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FBI Calls Apple's Expansion of End-To-End Encryption 'Deeply Concerning'

Thursday December 8, 2022. 11:40 PM , from Slashdot
An anonymous reader quotes a report from MacRumors: Apple yesterday announced that end-to-end encryption is coming to even more sensitive types of iCloud data, including device backups, messages, photos, and more, meeting the longstanding demand of both users and privacy groups who have rallied for the company to take the significant step forward in user privacy. iCloud end-to-end encryption, or what Apple calls 'Advanced Data Protection,' encrypts users' data stored in iCloud, meaning only a trusted device can decrypt and read the data. iCloud data in accounts with Advanced Data Protection can only be read by a trusted device, not Apple, law enforcement, or government entities.

While privacy groups and apps applaud Apple for the expansion of end-to-end encryption in iCloud, governments have reacted differently. In a statement to The Washington Post, the FBI, the largest intelligence agency in the world, said it's 'deeply concerned with the threat end-to-end and user-only-access encryption pose.' Speaking generally about end-to-end encryption like Apple's Advanced Data Protection feature, the bureau said that it makes it harder for the agency to do its work and that it requests 'lawful access by design': 'This hinders our ability to protect the American people from criminal acts ranging from cyber-attacks and violence against children to drug trafficking, organized crime, and terrorism,' the bureau said in an emailed statement. 'In this age of cybersecurity and demands for 'security by design,' the FBI and law enforcement partners need 'lawful access by design.''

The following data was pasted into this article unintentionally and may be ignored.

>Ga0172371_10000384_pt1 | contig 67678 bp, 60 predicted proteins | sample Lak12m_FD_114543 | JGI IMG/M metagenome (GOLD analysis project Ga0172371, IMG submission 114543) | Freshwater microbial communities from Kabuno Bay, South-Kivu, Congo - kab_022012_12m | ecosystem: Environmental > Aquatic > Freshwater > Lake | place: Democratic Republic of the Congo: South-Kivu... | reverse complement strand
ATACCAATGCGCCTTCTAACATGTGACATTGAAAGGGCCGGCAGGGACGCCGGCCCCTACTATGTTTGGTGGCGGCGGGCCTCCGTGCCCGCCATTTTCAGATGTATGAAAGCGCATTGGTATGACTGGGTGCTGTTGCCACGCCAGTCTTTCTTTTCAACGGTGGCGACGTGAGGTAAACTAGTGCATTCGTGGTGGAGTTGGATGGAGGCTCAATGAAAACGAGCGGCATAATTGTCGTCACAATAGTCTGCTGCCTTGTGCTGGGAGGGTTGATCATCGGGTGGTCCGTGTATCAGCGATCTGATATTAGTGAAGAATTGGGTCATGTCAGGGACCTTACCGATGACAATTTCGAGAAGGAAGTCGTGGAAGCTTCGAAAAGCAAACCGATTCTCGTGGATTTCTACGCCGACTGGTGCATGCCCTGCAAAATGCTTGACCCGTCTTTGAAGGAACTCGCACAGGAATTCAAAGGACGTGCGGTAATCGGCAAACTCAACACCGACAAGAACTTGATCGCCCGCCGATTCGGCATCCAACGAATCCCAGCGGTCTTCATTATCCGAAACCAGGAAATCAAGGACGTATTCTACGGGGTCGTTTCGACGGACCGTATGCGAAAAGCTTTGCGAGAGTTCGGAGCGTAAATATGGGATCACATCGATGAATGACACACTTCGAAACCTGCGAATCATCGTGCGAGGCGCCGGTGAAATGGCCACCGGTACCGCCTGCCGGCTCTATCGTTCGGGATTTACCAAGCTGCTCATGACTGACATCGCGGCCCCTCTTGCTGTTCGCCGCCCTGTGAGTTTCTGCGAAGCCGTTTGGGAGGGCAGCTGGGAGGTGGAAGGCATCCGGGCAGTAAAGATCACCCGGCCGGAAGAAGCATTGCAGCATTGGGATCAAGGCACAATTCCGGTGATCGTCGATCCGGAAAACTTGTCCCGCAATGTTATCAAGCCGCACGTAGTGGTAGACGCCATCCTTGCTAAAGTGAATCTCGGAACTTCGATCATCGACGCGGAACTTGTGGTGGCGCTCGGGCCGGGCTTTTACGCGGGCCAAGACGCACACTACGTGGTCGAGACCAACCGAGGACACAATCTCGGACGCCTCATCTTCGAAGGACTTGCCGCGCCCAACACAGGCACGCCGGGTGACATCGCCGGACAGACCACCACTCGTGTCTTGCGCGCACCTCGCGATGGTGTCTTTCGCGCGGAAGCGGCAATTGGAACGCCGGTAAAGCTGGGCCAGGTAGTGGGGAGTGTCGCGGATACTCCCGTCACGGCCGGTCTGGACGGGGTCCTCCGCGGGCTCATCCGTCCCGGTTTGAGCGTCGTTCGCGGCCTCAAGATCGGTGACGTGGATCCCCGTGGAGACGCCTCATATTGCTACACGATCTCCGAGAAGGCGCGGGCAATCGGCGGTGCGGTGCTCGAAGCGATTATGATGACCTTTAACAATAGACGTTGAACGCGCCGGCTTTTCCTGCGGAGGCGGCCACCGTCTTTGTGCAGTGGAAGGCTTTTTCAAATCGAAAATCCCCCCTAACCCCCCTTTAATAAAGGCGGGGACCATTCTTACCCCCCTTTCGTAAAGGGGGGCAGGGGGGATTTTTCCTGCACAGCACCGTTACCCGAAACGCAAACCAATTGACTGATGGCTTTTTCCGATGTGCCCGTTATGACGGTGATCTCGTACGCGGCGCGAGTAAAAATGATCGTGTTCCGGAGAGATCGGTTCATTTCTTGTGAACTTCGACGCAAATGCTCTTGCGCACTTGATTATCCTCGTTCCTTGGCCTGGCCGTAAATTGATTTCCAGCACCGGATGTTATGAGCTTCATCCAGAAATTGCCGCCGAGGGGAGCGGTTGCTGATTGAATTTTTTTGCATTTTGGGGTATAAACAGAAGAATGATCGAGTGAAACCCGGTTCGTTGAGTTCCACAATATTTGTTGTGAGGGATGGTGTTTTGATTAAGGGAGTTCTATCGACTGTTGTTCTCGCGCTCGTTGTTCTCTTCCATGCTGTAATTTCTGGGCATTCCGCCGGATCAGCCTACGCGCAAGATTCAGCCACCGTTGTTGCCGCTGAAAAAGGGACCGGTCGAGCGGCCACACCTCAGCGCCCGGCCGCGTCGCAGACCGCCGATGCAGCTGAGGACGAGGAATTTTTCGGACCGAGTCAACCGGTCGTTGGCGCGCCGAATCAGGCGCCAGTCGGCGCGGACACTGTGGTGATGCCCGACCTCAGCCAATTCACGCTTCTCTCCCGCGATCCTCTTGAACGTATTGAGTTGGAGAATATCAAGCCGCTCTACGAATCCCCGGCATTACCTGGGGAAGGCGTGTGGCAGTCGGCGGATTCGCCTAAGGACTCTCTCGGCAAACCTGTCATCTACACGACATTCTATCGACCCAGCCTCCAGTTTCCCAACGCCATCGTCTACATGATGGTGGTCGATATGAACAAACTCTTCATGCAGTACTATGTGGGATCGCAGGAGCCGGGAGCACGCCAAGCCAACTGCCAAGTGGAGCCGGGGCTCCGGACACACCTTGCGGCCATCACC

Former FBI official Sasha O'Connell also weighed in, telling The New York Times 'it's great to see companies prioritizing security, but we have to keep in mind that there are trade-offs, and one that is often not considered is the impact it has on decreasing law enforcement access to digital evidence.'

Read more of this story at Slashdot.

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